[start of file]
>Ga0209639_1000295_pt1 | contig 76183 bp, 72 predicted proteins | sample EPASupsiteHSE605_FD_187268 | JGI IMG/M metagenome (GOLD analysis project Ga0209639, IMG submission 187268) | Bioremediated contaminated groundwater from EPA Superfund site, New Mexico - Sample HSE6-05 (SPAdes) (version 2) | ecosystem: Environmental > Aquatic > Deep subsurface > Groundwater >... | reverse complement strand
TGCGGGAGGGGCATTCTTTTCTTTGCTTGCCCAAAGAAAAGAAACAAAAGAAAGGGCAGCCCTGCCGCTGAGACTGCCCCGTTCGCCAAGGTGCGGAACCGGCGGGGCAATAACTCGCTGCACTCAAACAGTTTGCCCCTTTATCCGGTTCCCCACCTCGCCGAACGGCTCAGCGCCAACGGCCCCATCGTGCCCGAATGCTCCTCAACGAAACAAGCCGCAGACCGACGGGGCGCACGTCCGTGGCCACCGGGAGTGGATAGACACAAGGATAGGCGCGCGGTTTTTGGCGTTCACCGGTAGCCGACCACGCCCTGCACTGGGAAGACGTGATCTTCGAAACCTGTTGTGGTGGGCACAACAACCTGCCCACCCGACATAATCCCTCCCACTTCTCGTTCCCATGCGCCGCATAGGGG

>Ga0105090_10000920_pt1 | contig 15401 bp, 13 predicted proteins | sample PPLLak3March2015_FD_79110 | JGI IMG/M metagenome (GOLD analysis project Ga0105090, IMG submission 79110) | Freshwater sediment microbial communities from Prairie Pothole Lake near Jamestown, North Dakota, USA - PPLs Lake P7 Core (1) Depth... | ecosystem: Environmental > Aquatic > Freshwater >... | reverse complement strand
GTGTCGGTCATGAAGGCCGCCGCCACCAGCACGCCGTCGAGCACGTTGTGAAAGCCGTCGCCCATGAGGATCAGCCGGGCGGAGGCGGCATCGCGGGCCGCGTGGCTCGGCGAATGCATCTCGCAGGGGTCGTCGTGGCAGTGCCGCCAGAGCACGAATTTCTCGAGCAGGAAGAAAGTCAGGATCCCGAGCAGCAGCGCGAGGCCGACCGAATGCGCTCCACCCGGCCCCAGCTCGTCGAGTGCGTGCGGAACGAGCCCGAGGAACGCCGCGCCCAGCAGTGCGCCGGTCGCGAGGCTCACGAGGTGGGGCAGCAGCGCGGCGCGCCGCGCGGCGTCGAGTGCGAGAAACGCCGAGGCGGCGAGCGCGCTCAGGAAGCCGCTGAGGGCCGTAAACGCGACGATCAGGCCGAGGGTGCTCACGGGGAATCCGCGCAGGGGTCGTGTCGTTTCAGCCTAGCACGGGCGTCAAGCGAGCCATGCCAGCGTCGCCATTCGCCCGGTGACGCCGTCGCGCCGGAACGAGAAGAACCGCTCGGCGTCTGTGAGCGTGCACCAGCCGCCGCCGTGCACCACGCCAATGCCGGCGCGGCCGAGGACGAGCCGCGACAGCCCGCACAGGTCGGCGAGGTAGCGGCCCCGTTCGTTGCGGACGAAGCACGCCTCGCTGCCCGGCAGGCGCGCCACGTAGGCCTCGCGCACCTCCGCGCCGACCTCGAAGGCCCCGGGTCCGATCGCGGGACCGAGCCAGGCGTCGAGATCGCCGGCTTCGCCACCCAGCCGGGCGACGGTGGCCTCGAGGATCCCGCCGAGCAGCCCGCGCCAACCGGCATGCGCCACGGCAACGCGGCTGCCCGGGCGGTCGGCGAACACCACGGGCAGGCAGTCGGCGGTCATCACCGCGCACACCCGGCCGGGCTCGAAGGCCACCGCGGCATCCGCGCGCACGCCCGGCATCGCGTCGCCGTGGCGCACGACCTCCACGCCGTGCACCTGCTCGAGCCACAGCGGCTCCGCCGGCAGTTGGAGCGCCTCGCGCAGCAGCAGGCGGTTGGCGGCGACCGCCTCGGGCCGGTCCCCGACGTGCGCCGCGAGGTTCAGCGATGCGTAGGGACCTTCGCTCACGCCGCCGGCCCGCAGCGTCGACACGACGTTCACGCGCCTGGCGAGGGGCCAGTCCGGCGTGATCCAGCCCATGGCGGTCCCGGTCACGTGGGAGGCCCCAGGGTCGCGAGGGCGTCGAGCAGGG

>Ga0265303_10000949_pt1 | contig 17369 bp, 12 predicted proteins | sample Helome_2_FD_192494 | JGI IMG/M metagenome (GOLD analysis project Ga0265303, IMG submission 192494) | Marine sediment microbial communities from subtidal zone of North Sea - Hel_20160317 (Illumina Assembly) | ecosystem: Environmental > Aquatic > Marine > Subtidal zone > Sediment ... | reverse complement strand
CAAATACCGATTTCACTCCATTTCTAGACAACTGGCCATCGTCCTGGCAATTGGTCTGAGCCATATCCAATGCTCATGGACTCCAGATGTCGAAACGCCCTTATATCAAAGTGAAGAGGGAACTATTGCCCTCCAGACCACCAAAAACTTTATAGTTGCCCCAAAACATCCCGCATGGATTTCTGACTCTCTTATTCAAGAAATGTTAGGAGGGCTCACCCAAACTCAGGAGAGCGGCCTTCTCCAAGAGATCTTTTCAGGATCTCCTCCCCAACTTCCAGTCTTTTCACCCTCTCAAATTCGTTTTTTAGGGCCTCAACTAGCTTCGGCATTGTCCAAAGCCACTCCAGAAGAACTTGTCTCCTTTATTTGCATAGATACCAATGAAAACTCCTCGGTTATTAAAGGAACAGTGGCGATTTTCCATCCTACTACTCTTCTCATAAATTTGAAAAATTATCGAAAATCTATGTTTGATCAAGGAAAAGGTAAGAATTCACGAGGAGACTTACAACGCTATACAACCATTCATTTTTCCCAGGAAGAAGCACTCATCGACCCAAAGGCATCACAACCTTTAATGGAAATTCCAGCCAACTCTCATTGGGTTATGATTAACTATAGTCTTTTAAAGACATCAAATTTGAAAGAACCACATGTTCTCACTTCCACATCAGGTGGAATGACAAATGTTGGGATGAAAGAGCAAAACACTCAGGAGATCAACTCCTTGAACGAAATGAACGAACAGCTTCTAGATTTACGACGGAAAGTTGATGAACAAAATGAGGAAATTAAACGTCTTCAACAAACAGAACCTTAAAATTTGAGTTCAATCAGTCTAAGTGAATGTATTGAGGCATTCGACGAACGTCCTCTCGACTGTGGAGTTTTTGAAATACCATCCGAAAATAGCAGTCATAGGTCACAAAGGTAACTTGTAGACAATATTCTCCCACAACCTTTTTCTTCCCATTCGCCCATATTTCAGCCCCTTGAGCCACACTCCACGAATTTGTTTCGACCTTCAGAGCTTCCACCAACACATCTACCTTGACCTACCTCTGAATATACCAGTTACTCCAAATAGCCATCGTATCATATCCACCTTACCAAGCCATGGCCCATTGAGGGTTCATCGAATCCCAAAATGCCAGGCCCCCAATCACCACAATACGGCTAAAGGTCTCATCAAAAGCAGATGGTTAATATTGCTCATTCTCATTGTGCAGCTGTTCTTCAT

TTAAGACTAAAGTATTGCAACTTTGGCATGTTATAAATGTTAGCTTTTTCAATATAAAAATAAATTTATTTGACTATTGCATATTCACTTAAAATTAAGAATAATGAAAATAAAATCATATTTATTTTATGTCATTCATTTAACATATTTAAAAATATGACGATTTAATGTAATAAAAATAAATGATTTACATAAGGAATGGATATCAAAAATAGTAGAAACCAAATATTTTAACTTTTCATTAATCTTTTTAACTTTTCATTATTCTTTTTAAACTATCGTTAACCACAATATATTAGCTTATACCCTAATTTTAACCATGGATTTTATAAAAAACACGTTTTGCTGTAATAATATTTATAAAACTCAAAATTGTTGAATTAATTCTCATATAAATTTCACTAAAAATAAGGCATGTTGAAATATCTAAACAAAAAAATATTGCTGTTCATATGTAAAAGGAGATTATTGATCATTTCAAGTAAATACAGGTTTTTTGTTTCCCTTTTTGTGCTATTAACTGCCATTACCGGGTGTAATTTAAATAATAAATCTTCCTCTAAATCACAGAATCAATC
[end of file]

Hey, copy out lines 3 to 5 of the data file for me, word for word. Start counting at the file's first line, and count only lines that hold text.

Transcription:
>Ga0105090_10000920_pt1 | contig 15401 bp, 13 predicted proteins | sample PPLLak3March2015_FD_79110 | JGI IMG/M metagenome (GOLD analysis project Ga0105090, IMG submission 79110) | Freshwater sediment microbial communities from Prairie Pothole Lake near Jamestown, North Dakota, USA - PPLs Lake P7 Core (1) Depth... | ecosystem: Environmental > Aquatic > Freshwater >... | reverse complement strand
GTGTCGGTCATGAAGGCCGCCGCCACCAGCACGCCGTCGAGCACGTTGTGAAAGCCGTCGCCCATGAGGATCAGCCGGGCGGAGGCGGCATCGCGGGCCGCGTGGCTCGGCGAATGCATCTCGCAGGGGTCGTCGTGGCAGTGCCGCCAGAGCACGAATTTCTCGAGCAGGAAGAAAGTCAGGATCCCGAGCAGCAGCGCGAGGCCGACCGAATGCGCTCCACCCGGCCCCAGCTCGTCGAGTGCGTGCGGAACGAGCCCGAGGAACGCCGCGCCCAGCAGTGCGCCGGTCGCGAGGCTCACGAGGTGGGGCAGCAGCGCGGCGCGCCGCGCGGCGTCGAGTGCGAGAAACGCCGAGGCGGCGAGCGCGCTCAGGAAGCCGCTGAGGGCCGTAAACGCGACGATCAGGCCGAGGGTGCTCACGGGGAATCCGCGCAGGGGTCGTGTCGTTTCAGCCTAGCACGGGCGTCAAGCGAGCCATGCCAGCGTCGCCATTCGCCCGGTGACGCCGTCGCGCCGGAACGAGAAGAACCGCTCGGCGTCTGTGAGCGTGCACCAGCCGCCGCCGTGCACCACGCCAATGCCGGCGCGGCCGAGGACGAGCCGCGACAGCCCGCACAGGTCGGCGAGGTAGCGGCCCCGTTCGTTGCGGACGAAGCACGCCTCGCTGCCCGGCAGGCGCGCCACGTAGGCCTCGCGCACCTCCGCGCCGACCTCGAAGGCCCCGGGTCCGATCGCGGGACCGAGCCAGGCGTCGAGATCGCCGGCTTCGCCACCCAGCCGGGCGACGGTGGCCTCGAGGATCCCGCCGAGCAGCCCGCGCCAACCGGCATGCGCCACGGCAACGCGGCTGCCCGGGCGGTCGGCGAACACCACGGGCAGGCAGTCGGCGGTCATCACCGCGCACACCCGGCCGGGCTCGAAGGCCACCGCGGCATCCGCGCGCACGCCCGGCATCGCGTCGCCGTGGCGCACGACCTCCACGCCGTGCACCTGCTCGAGCCACAGCGGCTCCGCCGGCAGTTGGAGCGCCTCGCGCAGCAGCAGGCGGTTGGCGGCGACCGCCTCGGGCCGGTCCCCGACGTGCGCCGCGAGGTTCAGCGATGCGTAGGGACCTTCGCTCACGCCGCCGGCCCGCAGCGTCGACACGACGTTCACGCGCCTGGCGAGGGGCCAGTCCGGCGTGATCCAGCCCATGGCGGTCCCGGTCACGTGGGAGGCCCCAGGGTCGCGAGGGCGTCGAGCAGGG

>Ga0265303_10000949_pt1 | contig 17369 bp, 12 predicted proteins | sample Helome_2_FD_192494 | JGI IMG/M metagenome (GOLD analysis project Ga0265303, IMG submission 192494) | Marine sediment microbial communities from subtidal zone of North Sea - Hel_20160317 (Illumina Assembly) | ecosystem: Environmental > Aquatic > Marine > Subtidal zone > Sediment ... | reverse complement strand